The Private Life of Plants: Travelling is about how different species of plants travel in order to reproduce. It looks at the seeds of many species including bramble, birdcage plant, fungi, dandelions, and even cottonwood trees. This documentary talks about how certain plants can “travel” from place to place. The bramble is one of the first that David Attenborough looks at. He explains how the plant aggressively waves side to side to find a place to release rootlets to grow.
The next plant Attenborough looks at is the birdcage plant. He explains how this plant “runs” through the desert to disperse of its seeds. He then looks at a species of fungi whose spores spread in a similar fashion. He explains how the puffballs use the wind to carry the clouds of spores. Attenborough briefly explains how the earth stars use the rain to disperse their spores into the air.
He then explains how the dandelions are one of the best plants to use the wind to disperse their seeds. He includes how each seed has its own parachute to travel. This allows for the seed to travel for miles due to the high population of adult dandelions that won’t allow for new generations. Attenborough then goes on to explain how trees also use their height and the wind to their advantage. The higher the tree the longer it takes for the seed to reach the ground and the further it can travel. The tree he uses for this example is the Cottonwood tree.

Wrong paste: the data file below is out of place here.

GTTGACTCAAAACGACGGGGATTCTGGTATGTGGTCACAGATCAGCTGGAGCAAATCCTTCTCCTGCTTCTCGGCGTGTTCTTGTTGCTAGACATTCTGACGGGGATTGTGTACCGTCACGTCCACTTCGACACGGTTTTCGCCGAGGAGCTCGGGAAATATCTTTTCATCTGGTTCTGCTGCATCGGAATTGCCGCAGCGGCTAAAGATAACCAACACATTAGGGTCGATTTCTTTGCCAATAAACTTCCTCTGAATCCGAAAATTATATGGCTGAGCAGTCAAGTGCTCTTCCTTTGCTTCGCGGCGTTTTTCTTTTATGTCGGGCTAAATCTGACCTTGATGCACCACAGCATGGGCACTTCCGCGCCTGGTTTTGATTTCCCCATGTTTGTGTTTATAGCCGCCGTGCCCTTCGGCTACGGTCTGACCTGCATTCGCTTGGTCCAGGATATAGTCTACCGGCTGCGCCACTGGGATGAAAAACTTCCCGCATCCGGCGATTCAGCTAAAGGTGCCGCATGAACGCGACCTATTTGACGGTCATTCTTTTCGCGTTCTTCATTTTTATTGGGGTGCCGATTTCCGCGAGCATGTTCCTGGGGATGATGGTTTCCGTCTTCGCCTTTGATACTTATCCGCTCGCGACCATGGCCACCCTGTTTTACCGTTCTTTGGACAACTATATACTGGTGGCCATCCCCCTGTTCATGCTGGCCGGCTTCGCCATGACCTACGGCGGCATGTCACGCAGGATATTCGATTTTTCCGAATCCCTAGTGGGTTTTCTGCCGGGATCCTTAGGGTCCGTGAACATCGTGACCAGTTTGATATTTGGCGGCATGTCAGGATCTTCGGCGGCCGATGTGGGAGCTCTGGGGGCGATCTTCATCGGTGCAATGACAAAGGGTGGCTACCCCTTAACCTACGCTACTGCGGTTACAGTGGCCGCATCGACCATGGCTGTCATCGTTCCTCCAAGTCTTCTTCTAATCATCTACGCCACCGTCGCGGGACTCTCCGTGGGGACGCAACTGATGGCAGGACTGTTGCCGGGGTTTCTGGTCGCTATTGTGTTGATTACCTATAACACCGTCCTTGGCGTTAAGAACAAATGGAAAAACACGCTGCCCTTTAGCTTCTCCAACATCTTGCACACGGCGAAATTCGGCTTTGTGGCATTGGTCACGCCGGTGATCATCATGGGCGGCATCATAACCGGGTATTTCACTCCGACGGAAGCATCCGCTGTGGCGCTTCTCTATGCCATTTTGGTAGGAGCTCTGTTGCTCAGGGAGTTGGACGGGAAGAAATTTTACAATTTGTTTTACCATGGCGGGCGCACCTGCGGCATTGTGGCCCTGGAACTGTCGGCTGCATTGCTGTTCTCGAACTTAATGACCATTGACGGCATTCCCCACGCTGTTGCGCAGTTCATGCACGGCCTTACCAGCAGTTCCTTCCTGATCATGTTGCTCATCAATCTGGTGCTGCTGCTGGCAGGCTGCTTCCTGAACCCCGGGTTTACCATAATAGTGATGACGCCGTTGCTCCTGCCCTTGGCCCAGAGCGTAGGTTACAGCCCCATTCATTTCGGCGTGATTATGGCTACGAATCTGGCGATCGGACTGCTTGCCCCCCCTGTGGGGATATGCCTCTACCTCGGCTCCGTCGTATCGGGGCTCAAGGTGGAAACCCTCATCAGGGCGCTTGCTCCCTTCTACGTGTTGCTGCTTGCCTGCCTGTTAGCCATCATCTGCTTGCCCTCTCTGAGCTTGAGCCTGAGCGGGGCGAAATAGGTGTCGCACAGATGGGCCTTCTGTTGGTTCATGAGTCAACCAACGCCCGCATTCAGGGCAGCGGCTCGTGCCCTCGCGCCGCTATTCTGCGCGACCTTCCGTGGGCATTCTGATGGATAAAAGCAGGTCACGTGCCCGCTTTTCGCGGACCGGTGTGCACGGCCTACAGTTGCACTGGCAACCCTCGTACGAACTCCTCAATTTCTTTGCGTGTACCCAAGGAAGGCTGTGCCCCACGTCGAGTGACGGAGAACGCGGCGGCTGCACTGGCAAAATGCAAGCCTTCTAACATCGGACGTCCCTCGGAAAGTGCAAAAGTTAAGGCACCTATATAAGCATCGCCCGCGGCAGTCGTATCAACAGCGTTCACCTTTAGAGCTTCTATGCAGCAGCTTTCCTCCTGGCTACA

This is due to their fluff balls that they produce where the wind can carry them for miles. He explains how many of them end up in rivers and wash along the banks and grow and how others are lost. Attenborough also explains how many different plants have apparatuses to help them be carried in the wind and how many people have tried to recreate them with no success. My impression of this documentary was that it was very intriguing.
It not only investigated how the plants travelled but how they travel. Like how the bramble moves side to side, or how the birdcage just rolls through the desert. The dramatic slow-motion timelapse made the dispersal of spores by fungi so interesting. These two documentaries that we have seen are very informative and makes me want to watch the rest of the series.
David Attenborough’s voice and accent sort of influences the tone of the documentary. He seems very enthusiastic about the certain plants he talks about.